It is Lucy’s turn. The children are clearly delighted with their performance. She speaks in a clear voice, “The wise men saw the star and followed it from afar.” Finally, Linus whispers to her, “Psst, Lucy.” Meanwhile, another little boy goes on, “They found the stable in the night beneath the star so big and bright.”

To the side, Lucy growls, “What’s the matter?” Linus replies, “I can’t remember my piece.” A little girl takes up the story, “The wise-men left the presents there . . . Gifts so precious, and so rare.” Again Linus moans, “I can’t remember.”

We onlookers gaze at the happy faces, a little boy in the front row instructs them, “Look up, look up. The star still stands, seen by millions in many lands.” At this, Lucy threatens Linus in no uncertain terms, “You better remember it right now, you blockhead, or when we get home I’ll slug you a good one.” Linus is doubly paralyzed with this added threat.

Suddenly, at the end of the first row where he stands, midst the happy faces, Linus, under pressure of the threat, and perhaps not a little miraculously, remembers the crucial last line of the recital. He now happily shouts out his part, the perfect ending, “THE STAR THAT SHONE AT BETHLEHEM STILL SHINES FOR US TODAY!”

In the last scene, the young students proudly acknowledge the applause, “Thank you.” Meanwhile, Linus, totally relieved at this astonishing recovery of his memory, lies flat on his back on the floor. He can only whisper his grateful “Thank you” to a higher power.2

How, we might wonder, does this star still shine for us today? Christ is the divine Logos. His person is divine. Christmas is a present feast at every moment because, once the Word is made flesh, it remains ever present in this world through the Cross, through what is done in memory of Christ at the Last Supper and the Crucifixion.

We are not, as Aquinas said, to have a doubt about the true humanity of Christ. If He did not lead the life He did, if those who were there did not witness to these events, we might have easily doubted that Christ actually lived. But when we know these events, we cannot but know that He was true man. Surely we would have found it easier to believe that He was God if He made known his divine origin immediately to everyone. That is perhaps true, but we would not have found it easier to believe that he was at the same time true man.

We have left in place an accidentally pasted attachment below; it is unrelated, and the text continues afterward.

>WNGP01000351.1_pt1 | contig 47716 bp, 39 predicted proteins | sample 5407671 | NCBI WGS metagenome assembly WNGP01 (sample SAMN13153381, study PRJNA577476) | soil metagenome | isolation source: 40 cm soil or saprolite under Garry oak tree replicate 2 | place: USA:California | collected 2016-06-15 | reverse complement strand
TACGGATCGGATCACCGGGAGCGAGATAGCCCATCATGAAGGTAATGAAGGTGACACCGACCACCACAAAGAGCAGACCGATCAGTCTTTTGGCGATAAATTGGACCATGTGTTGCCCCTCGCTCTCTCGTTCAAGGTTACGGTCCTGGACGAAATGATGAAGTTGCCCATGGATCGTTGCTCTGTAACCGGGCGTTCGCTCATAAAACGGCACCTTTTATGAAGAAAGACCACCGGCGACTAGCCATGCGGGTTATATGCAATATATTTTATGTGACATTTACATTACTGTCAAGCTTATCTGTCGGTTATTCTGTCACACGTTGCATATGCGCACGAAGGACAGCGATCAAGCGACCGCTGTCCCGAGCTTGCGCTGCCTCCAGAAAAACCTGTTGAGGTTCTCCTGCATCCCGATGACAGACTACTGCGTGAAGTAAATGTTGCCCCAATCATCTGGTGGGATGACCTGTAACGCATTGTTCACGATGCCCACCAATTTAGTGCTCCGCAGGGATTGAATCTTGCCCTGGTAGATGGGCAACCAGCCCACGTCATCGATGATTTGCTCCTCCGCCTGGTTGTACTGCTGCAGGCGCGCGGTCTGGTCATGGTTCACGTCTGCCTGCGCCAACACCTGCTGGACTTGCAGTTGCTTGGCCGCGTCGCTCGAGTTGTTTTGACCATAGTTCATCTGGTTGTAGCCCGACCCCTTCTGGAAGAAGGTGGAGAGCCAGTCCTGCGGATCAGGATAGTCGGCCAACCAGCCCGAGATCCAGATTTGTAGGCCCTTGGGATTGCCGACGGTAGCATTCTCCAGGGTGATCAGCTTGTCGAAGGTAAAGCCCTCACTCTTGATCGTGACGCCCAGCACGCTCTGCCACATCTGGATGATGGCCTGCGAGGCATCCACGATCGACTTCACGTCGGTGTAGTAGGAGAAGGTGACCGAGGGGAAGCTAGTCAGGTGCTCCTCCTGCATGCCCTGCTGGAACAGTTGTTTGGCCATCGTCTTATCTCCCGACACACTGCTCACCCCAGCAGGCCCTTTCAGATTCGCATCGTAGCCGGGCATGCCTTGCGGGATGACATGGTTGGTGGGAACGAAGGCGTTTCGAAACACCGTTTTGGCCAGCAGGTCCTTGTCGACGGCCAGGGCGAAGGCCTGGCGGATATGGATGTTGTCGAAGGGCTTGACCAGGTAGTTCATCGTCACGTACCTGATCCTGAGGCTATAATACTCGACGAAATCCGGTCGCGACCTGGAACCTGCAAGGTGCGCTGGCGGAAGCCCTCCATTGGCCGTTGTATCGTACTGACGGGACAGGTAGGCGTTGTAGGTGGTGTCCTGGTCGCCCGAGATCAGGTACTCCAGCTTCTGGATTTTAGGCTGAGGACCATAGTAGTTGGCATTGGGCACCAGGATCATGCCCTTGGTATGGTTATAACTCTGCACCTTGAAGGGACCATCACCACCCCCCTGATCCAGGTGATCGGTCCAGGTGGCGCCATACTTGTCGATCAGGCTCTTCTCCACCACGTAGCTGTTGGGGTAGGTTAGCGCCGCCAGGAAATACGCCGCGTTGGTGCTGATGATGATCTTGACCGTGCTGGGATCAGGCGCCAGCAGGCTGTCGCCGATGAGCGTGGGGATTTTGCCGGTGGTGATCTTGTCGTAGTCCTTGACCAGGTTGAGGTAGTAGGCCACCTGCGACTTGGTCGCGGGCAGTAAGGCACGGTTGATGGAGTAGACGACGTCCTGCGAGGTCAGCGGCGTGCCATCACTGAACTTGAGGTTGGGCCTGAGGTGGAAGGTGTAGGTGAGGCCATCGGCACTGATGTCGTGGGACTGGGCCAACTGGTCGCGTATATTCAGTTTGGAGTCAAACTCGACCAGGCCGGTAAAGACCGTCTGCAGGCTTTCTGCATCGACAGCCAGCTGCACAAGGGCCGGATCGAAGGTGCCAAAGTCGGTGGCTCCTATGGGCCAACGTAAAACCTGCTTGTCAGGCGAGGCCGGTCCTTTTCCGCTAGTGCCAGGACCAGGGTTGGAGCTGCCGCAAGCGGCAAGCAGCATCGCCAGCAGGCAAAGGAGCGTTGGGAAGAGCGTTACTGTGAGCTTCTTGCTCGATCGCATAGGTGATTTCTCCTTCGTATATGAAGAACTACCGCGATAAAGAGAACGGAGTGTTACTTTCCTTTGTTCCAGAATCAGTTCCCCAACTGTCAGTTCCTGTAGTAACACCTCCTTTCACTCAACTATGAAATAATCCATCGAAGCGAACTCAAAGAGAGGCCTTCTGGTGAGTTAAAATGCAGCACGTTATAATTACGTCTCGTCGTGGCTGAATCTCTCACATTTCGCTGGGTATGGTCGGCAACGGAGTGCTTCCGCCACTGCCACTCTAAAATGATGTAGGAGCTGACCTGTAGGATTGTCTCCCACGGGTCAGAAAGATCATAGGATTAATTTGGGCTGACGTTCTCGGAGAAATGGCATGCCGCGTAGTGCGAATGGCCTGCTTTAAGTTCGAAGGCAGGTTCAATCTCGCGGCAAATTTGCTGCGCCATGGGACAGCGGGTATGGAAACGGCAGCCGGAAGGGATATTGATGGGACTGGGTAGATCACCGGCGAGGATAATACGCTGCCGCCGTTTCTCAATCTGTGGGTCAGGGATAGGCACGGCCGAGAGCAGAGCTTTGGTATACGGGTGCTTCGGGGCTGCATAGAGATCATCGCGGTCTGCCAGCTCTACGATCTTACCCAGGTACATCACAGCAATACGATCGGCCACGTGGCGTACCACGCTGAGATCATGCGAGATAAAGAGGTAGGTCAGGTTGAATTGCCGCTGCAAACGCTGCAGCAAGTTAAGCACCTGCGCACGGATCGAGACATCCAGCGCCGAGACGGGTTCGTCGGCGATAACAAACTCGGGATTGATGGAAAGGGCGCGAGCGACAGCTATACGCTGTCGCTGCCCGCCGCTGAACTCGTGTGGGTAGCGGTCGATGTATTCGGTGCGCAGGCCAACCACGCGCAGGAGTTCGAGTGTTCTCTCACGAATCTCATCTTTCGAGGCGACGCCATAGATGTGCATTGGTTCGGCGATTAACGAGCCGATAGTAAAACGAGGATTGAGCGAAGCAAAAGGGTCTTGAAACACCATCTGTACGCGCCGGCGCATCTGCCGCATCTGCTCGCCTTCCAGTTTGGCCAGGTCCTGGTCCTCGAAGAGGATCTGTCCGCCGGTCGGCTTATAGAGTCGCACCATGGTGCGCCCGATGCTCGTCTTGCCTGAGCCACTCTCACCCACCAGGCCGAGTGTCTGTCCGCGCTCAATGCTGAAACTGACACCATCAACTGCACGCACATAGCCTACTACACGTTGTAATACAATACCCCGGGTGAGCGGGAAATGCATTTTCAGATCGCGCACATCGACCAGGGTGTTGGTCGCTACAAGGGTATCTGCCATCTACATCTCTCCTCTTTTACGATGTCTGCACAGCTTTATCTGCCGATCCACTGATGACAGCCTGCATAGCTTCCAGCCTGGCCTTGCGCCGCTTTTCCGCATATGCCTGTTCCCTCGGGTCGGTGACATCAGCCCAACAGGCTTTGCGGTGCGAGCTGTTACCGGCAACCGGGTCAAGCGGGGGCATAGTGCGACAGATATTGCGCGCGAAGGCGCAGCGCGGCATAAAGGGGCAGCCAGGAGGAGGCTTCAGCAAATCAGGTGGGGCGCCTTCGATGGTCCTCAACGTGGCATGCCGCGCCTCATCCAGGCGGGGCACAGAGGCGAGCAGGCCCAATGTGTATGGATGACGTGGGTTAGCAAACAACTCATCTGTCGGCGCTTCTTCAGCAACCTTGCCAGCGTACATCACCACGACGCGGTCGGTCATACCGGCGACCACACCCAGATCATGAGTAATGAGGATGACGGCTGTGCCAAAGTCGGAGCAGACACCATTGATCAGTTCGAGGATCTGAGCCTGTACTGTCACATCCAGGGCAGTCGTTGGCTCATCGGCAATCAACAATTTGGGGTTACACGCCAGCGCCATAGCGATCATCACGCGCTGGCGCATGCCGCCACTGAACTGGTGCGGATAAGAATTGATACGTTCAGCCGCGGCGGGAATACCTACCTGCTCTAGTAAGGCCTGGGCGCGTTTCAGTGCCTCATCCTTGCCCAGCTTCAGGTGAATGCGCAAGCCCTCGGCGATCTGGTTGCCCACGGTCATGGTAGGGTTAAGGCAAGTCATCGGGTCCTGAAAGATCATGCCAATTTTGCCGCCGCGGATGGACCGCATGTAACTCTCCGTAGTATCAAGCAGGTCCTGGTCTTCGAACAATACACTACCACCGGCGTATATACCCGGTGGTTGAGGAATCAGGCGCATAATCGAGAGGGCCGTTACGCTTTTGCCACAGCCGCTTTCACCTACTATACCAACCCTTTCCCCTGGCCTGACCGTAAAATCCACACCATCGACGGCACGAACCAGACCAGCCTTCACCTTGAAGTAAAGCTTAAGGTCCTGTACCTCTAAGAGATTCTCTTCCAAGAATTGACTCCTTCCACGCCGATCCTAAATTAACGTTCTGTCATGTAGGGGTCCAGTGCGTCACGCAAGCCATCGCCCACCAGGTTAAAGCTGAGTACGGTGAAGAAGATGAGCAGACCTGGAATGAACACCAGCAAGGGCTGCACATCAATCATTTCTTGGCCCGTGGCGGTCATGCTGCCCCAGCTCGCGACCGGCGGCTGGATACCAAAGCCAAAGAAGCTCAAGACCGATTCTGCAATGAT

The scenes of the Nativity begin and confirm our awareness that as a baby, He was true man. Our salvation begins when we realize that God redeemed us in his way, none other. The Son of Man went home and was obedient to His parents. The two notes of Christmas, the note of comfort and the note of charity, are there. This is why we can still repeat with Linus, “The Star that shone at Bethlehem still shines for us today.” The fact that true God, the Logos, the Word, came into the world as true man leads us to suspect, as Aquinas said, that we return to our true home through the Cross, no other way. The “truth of His humanity” abides. This is our comfort.

James V. Schall, S.J. is a professor of government at Georgetown University and a priest of the Society of Jesus. He has published many books including Another Sort of Learning, A Student’s Guide to Liberal Learning, and On the Unseriousness of Human Affairs.

1. [“The birth of Christ ought not to be commonly manifested to all men. First, because such a manifestation would have impeded human redemption, which was effected through His cross . . . Secondly, such a manifestation would have diminished the merit of faith. . . . Thirdly, through this communal manifestation, the truth of His humanity itself would have been placed in jeopardy.”]

2. [The Complete Peanuts, 1957-1958 (Seattle: Fantagraphics Books, 2005), 309.]